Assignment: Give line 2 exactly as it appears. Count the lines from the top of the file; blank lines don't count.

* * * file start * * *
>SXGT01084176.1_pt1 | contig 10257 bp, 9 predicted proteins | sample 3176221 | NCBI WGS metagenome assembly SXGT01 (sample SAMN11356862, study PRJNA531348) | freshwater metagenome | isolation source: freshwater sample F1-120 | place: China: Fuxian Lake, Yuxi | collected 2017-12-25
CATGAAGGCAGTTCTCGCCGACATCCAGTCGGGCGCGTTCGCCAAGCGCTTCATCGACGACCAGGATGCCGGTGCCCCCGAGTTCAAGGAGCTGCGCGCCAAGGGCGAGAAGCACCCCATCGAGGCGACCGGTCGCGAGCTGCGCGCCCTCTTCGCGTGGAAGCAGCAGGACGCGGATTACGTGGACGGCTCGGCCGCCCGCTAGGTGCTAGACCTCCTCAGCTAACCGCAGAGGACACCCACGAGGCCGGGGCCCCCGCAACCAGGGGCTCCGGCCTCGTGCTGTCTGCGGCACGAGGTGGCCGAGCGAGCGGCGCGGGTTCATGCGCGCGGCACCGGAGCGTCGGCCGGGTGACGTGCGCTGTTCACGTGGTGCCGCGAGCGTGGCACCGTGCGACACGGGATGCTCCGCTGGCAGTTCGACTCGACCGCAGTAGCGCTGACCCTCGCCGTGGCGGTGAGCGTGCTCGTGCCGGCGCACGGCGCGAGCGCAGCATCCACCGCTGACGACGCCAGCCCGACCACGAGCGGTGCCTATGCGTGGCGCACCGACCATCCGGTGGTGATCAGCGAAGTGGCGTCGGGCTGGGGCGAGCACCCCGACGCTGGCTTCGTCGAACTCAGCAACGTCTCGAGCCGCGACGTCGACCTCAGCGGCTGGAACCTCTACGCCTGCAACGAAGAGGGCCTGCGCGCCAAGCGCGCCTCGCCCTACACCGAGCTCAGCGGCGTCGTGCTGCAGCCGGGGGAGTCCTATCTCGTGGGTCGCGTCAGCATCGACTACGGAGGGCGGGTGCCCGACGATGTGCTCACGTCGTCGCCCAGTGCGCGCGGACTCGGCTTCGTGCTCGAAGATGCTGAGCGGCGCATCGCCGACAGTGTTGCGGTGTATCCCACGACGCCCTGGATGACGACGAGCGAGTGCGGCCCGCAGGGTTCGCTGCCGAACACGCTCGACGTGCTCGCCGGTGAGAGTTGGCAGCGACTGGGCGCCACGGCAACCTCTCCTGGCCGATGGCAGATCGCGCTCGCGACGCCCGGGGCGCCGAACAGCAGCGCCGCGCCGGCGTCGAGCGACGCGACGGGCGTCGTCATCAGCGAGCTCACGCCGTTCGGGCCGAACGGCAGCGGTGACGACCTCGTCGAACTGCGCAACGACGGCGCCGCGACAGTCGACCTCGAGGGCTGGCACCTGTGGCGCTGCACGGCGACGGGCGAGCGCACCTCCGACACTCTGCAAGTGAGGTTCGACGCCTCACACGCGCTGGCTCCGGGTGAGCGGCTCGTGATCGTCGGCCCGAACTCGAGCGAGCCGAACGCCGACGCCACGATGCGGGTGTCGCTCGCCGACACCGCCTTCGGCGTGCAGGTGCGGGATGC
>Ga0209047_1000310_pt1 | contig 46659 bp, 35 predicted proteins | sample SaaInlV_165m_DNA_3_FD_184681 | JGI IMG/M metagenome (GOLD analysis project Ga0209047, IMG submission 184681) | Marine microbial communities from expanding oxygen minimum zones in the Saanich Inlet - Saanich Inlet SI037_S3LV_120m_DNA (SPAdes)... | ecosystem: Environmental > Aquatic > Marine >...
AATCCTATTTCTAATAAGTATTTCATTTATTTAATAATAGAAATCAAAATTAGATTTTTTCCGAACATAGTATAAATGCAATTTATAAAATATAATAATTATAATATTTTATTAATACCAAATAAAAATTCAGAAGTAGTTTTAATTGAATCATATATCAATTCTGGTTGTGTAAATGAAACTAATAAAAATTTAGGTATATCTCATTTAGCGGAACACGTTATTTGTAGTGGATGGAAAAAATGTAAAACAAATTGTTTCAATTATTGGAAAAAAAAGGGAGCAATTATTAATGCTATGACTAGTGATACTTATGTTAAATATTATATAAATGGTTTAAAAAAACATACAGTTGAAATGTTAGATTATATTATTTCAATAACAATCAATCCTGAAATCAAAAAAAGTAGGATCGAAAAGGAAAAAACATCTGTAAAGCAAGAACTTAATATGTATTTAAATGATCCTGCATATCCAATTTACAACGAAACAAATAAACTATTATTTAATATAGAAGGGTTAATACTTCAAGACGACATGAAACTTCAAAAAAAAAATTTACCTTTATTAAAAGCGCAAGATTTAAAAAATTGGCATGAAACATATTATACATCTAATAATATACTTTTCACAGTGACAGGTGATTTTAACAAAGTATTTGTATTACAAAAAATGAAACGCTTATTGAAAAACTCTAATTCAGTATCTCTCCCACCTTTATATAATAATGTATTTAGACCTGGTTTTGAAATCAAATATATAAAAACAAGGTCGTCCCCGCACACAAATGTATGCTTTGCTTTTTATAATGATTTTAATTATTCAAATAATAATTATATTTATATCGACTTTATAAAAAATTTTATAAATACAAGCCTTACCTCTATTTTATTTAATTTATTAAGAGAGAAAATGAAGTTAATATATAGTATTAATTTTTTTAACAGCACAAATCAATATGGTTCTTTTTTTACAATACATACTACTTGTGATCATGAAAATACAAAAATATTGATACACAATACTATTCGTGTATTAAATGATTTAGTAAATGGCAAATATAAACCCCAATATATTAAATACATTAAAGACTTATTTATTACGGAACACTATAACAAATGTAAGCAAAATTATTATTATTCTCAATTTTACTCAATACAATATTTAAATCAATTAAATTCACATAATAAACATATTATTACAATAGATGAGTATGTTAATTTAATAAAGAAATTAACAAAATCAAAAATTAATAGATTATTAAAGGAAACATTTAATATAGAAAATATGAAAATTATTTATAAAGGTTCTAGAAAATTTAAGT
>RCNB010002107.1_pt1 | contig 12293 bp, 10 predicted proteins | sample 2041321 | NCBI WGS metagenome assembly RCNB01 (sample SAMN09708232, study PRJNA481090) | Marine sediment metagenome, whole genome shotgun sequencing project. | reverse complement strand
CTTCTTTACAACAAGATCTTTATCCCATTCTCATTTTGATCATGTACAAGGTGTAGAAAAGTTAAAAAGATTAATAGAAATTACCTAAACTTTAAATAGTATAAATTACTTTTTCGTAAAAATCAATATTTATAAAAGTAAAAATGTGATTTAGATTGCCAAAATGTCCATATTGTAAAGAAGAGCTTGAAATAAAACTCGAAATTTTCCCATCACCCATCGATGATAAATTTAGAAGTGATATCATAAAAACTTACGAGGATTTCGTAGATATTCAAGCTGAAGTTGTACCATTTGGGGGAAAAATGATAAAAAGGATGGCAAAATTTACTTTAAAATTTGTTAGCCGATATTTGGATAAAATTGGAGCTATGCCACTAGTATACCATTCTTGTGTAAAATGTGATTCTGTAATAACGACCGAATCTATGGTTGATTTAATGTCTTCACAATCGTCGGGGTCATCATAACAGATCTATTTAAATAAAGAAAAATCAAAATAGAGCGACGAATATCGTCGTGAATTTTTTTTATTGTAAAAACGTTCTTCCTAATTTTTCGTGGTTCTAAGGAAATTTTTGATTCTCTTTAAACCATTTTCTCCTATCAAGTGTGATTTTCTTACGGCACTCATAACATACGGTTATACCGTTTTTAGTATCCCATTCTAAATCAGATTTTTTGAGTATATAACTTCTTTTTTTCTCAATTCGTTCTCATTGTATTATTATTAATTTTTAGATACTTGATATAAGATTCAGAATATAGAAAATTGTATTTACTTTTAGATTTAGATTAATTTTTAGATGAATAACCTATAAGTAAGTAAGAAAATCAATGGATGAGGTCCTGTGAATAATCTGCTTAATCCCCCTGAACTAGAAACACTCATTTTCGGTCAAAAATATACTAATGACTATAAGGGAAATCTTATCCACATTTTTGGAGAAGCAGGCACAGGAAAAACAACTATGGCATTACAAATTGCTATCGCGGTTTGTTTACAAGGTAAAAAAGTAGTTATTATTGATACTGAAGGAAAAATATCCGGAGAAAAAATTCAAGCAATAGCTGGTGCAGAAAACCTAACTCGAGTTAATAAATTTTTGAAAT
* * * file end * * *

CATGAAGGCAGTTCTCGCCGACATCCAGTCGGGCGCGTTCGCCAAGCGCTTCATCGACGACCAGGATGCCGGTGCCCCCGAGTTCAAGGAGCTGCGCGCCAAGGGCGAGAAGCACCCCATCGAGGCGACCGGTCGCGAGCTGCGCGCCCTCTTCGCGTGGAAGCAGCAGGACGCGGATTACGTGGACGGCTCGGCCGCCCGCTAGGTGCTAGACCTCCTCAGCTAACCGCAGAGGACACCCACGAGGCCGGGGCCCCCGCAACCAGGGGCTCCGGCCTCGTGCTGTCTGCGGCACGAGGTGGCCGAGCGAGCGGCGCGGGTTCATGCGCGCGGCACCGGAGCGTCGGCCGGGTGACGTGCGCTGTTCACGTGGTGCCGCGAGCGTGGCACCGTGCGACACGGGATGCTCCGCTGGCAGTTCGACTCGACCGCAGTAGCGCTGACCCTCGCCGTGGCGGTGAGCGTGCTCGTGCCGGCGCACGGCGCGAGCGCAGCATCCACCGCTGACGACGCCAGCCCGACCACGAGCGGTGCCTATGCGTGGCGCACCGACCATCCGGTGGTGATCAGCGAAGTGGCGTCGGGCTGGGGCGAGCACCCCGACGCTGGCTTCGTCGAACTCAGCAACGTCTCGAGCCGCGACGTCGACCTCAGCGGCTGGAACCTCTACGCCTGCAACGAAGAGGGCCTGCGCGCCAAGCGCGCCTCGCCCTACACCGAGCTCAGCGGCGTCGTGCTGCAGCCGGGGGAGTCCTATCTCGTGGGTCGCGTCAGCATCGACTACGGAGGGCGGGTGCCCGACGATGTGCTCACGTCGTCGCCCAGTGCGCGCGGACTCGGCTTCGTGCTCGAAGATGCTGAGCGGCGCATCGCCGACAGTGTTGCGGTGTATCCCACGACGCCCTGGATGACGACGAGCGAGTGCGGCCCGCAGGGTTCGCTGCCGAACACGCTCGACGTGCTCGCCGGTGAGAGTTGGCAGCGACTGGGCGCCACGGCAACCTCTCCTGGCCGATGGCAGATCGCGCTCGCGACGCCCGGGGCGCCGAACAGCAGCGCCGCGCCGGCGTCGAGCGACGCGACGGGCGTCGTCATCAGCGAGCTCACGCCGTTCGGGCCGAACGGCAGCGGTGACGACCTCGTCGAACTGCGCAACGACGGCGCCGCGACAGTCGACCTCGAGGGCTGGCACCTGTGGCGCTGCACGGCGACGGGCGAGCGCACCTCCGACACTCTGCAAGTGAGGTTCGACGCCTCACACGCGCTGGCTCCGGGTGAGCGGCTCGTGATCGTCGGCCCGAACTCGAGCGAGCCGAACGCCGACGCCACGATGCGGGTGTCGCTCGCCGACACCGCCTTCGGCGTGCAGGTGCGGGATGC